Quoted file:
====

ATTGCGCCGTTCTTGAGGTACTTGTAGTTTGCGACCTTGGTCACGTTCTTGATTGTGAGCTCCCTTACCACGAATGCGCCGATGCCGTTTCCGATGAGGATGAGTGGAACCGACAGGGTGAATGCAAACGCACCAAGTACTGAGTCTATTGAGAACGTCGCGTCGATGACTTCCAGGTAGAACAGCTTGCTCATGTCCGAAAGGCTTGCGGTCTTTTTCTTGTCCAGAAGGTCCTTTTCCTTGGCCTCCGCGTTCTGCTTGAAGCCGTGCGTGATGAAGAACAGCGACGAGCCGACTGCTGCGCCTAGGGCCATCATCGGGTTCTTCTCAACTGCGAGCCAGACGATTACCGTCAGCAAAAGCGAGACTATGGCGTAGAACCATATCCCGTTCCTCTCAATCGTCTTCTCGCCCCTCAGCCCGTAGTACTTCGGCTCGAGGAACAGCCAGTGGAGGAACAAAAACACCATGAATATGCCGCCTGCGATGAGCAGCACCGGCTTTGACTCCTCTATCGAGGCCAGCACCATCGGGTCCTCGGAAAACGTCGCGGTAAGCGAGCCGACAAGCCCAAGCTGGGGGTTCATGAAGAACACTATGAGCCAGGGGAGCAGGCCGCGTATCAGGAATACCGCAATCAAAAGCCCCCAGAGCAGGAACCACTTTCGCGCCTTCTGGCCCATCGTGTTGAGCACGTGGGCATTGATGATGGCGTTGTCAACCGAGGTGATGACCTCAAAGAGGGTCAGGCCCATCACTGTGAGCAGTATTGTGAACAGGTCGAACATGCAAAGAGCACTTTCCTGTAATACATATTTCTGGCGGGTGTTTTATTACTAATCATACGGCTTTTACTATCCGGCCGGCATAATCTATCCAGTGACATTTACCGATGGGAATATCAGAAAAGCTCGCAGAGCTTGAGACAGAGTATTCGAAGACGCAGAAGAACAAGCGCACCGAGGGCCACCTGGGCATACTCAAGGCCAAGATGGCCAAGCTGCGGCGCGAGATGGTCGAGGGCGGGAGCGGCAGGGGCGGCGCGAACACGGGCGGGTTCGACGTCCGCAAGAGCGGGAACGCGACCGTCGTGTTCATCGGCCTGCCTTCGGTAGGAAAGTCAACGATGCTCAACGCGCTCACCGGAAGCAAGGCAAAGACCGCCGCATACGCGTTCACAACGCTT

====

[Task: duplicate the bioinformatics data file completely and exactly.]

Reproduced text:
ATTGCGCCGTTCTTGAGGTACTTGTAGTTTGCGACCTTGGTCACGTTCTTGATTGTGAGCTCCCTTACCACGAATGCGCCGATGCCGTTTCCGATGAGGATGAGTGGAACCGACAGGGTGAATGCAAACGCACCAAGTACTGAGTCTATTGAGAACGTCGCGTCGATGACTTCCAGGTAGAACAGCTTGCTCATGTCCGAAAGGCTTGCGGTCTTTTTCTTGTCCAGAAGGTCCTTTTCCTTGGCCTCCGCGTTCTGCTTGAAGCCGTGCGTGATGAAGAACAGCGACGAGCCGACTGCTGCGCCTAGGGCCATCATCGGGTTCTTCTCAACTGCGAGCCAGACGATTACCGTCAGCAAAAGCGAGACTATGGCGTAGAACCATATCCCGTTCCTCTCAATCGTCTTCTCGCCCCTCAGCCCGTAGTACTTCGGCTCGAGGAACAGCCAGTGGAGGAACAAAAACACCATGAATATGCCGCCTGCGATGAGCAGCACCGGCTTTGACTCCTCTATCGAGGCCAGCACCATCGGGTCCTCGGAAAACGTCGCGGTAAGCGAGCCGACAAGCCCAAGCTGGGGGTTCATGAAGAACACTATGAGCCAGGGGAGCAGGCCGCGTATCAGGAATACCGCAATCAAAAGCCCCCAGAGCAGGAACCACTTTCGCGCCTTCTGGCCCATCGTGTTGAGCACGTGGGCATTGATGATGGCGTTGTCAACCGAGGTGATGACCTCAAAGAGGGTCAGGCCCATCACTGTGAGCAGTATTGTGAACAGGTCGAACATGCAAAGAGCACTTTCCTGTAATACATATTTCTGGCGGGTGTTTTATTACTAATCATACGGCTTTTACTATCCGGCCGGCATAATCTATCCAGTGACATTTACCGATGGGAATATCAGAAAAGCTCGCAGAGCTTGAGACAGAGTATTCGAAGACGCAGAAGAACAAGCGCACCGAGGGCCACCTGGGCATACTCAAGGCCAAGATGGCCAAGCTGCGGCGCGAGATGGTCGAGGGCGGGAGCGGCAGGGGCGGCGCGAACACGGGCGGGTTCGACGTCCGCAAGAGCGGGAACGCGACCGTCGTGTTCATCGGCCTGCCTTCGGTAGGAAAGTCAACGATGCTCAACGCGCTCACCGGAAGCAAGGCAAAGACCGCCGCATACGCGTTCACAACGCTT